For the one-year full-time option, you must choose modules worth 50 credits. Most modules are worth 10 credits and involve weekly classes during the academic year (24 weeks). Depending on the options, a full-time student will have a minimum of 5 classes per week (although many will also include weekly assignments); Students may also choose to attend the two-day paleography workshop held annually in early September. For supervised one-on-one studies and for the 40-credit dissertation, students are expected to meet with their supervisors on a regular basis.
After choosing the modules you want to study, you are expected to attend regularly and fully participate in the classes taught. Attendance at the Department’s Old Irish Language classes and weekly research seminar is compulsory. In the supervised study areas, the teaching staff of the Department will organize the supervisors of the corresponding modules. The topic and the thesis supervisor will be chosen by you in consultation with staff members. The MA in Celtic Civilization involves a lot of reading and study; Happily, the library facilities at UCC are particularly good in our subject area.
The modules taught are generally assessed by continuous assessment and end-of-year exams. In paleography and supervised study modules, evaluation is by essay / project, while in research presentation, public delivery to an academic audience is also evaluated. The master’s thesis is graded by an external examiner.
The UCC Master of Celtic Civilization offers excellent training for students interested in the language, literature and culture of medieval Celtic countries. It offers opportunities for postgraduates to study Medieval Irish, Medieval Welsh and Latin. You can develop your academic potential through directed independent study and taught modules, and working with internationally recognized personnel in areas such as medieval Irish Christianity, Celtic mythology, palaeography, text editing, and legendary history. Master’s students will join a large cohort of international and Irish students already pursuing postgraduate study at the Department of Early and Medieval Ireland, UCC.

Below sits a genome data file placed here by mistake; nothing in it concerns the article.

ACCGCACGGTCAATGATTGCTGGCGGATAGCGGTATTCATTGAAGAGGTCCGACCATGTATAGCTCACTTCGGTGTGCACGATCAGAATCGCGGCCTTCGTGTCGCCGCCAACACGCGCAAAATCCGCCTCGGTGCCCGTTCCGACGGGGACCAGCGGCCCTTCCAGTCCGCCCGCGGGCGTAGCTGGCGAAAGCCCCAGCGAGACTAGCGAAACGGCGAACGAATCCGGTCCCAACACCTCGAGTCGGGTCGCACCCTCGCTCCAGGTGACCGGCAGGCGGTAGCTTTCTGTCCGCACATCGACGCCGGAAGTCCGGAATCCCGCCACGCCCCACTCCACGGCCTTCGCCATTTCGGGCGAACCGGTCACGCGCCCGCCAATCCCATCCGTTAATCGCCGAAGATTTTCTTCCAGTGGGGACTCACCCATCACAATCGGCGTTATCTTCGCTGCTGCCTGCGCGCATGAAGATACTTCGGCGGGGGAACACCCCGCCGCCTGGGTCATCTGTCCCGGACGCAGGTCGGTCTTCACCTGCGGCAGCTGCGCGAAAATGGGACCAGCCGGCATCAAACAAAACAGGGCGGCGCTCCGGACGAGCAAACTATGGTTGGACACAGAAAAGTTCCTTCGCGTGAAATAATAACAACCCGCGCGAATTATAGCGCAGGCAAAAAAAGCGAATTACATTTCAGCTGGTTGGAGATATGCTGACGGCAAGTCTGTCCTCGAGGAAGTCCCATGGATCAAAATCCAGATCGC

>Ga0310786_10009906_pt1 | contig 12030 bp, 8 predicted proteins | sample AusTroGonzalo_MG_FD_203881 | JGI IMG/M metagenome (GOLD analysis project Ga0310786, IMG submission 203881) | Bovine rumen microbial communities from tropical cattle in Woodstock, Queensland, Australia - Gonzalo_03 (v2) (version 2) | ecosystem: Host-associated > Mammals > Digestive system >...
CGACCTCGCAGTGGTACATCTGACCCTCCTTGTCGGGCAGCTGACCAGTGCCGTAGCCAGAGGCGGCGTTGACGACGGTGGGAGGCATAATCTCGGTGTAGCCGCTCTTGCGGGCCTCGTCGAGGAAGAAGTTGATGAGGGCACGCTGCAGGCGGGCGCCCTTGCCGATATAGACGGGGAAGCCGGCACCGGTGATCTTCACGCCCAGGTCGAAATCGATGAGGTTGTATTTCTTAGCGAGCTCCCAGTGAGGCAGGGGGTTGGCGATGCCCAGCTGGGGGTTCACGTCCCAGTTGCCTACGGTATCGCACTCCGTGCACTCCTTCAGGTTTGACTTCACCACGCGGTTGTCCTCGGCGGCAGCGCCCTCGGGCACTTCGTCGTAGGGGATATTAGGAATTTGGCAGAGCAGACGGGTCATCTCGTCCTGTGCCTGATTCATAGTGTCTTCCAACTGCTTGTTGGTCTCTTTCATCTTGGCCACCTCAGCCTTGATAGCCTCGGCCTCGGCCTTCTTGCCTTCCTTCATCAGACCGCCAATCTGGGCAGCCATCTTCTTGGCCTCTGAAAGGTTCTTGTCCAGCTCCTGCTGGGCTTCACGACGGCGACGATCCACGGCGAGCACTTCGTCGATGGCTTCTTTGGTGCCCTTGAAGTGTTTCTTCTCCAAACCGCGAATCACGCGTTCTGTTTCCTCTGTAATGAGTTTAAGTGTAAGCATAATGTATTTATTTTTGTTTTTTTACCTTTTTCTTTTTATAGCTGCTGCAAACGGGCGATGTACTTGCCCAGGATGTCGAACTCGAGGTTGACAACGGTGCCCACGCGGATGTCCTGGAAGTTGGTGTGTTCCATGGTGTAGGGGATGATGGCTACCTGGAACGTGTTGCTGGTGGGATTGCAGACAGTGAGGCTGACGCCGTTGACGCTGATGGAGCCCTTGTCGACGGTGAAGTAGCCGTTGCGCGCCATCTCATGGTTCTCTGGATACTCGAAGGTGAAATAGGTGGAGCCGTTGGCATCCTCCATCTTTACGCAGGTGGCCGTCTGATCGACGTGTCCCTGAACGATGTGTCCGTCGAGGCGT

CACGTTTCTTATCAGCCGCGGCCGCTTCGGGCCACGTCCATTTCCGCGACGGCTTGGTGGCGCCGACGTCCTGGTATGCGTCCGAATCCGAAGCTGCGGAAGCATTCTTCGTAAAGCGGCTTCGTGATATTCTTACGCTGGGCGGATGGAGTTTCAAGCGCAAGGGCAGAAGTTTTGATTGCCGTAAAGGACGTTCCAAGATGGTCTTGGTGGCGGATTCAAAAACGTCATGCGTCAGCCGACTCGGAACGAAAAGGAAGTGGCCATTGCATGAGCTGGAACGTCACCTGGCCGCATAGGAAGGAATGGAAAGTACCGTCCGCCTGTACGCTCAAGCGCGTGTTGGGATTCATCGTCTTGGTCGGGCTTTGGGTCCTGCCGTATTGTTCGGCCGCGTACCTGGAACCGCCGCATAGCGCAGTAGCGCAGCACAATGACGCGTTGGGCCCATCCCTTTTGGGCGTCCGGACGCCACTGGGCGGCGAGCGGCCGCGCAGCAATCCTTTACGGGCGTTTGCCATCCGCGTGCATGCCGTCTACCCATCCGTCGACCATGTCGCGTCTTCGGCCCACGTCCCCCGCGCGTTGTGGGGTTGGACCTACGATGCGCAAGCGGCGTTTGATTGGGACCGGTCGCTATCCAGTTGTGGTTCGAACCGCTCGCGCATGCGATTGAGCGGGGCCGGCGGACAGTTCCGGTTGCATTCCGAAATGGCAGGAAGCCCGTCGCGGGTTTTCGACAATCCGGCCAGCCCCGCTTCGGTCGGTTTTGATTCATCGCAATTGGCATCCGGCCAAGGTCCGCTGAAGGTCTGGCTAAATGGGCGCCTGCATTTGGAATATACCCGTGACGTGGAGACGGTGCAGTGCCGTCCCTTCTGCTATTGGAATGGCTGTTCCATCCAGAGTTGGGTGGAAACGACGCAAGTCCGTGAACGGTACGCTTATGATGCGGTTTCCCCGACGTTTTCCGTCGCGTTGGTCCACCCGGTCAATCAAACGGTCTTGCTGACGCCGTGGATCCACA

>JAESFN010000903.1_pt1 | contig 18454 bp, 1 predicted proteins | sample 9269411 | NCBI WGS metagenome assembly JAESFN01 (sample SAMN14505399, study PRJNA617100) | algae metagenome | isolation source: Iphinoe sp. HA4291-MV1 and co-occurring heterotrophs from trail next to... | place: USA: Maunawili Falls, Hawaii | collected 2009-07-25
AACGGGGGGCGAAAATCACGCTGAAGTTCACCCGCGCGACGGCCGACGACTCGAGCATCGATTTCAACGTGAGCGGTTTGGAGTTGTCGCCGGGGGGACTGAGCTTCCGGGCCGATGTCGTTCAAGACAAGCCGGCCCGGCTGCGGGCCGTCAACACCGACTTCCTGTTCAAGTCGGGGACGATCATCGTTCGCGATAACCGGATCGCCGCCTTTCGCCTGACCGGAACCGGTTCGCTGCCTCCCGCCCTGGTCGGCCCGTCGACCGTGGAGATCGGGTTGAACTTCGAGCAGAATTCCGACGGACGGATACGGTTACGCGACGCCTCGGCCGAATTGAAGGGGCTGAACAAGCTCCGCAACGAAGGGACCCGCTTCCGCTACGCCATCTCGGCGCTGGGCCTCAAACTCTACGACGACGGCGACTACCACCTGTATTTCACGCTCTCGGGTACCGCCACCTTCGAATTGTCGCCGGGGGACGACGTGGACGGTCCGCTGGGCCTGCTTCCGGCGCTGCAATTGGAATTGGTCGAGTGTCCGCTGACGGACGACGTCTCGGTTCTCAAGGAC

Upon successful completion of the Master of Arts in Celtic Civilization, students often move on to the Ph.D. degrees at home and abroad. In recent years, many of our students have received scholarships for further study in North America, Scotland, Germany and Wales, as well as in Ireland. As we have numerous formal links with higher education institutions abroad, students taking the opportunity to pursue their PhD studies at UCC may choose to spend some time abroad as part of their course.
A master’s degree in Celtic civilization, in addition to preparing you for further study in the field of Celtic studies, may also provide an additional qualification, and a mark of distinction, for students who wish to pursue advanced degrees in fields such as Classics, English, history or medieval studies. . It is also a useful qualification for job seekers in the heritage and broadcasting sectors.
Candidates are normally required to have a Second Class Honors Grade I in a primary honors degree (NFQ, Level 8) in a relevant discipline. Candidates who have a second class honors degree in a primary honors degree (NFQ, level 8) will also be considered under recognition of prior learning (RPL) subject to approval by the program selection committee.
All graduate applicants whose first language is not English must provide evidence of English language proficiency. Certain tests (eg, IELTS, TOEFL, and Pearson PTE) have a three-year time limit on their validity and will apply. English language tests must be taken no more than three years prior to the start of a program.
Please note that Secure English Language Test (SELT) scores must be obtained in a single session of the corresponding qualification (for example, IELTS and TOEFL). We will not accept a combination of individual component scores from multiple tests.
Applicants who are nationals of a country that, according to the UCC, is predominantly English-speaking, or who have a degree or equivalent qualification that was taught in a country that is considered predominantly English-speaking, will normally be assumed to have met the language requirements of the UCC. However, in some circumstances, applicants may be required to present evidence of an English language qualification to satisfy the college program entry requirements.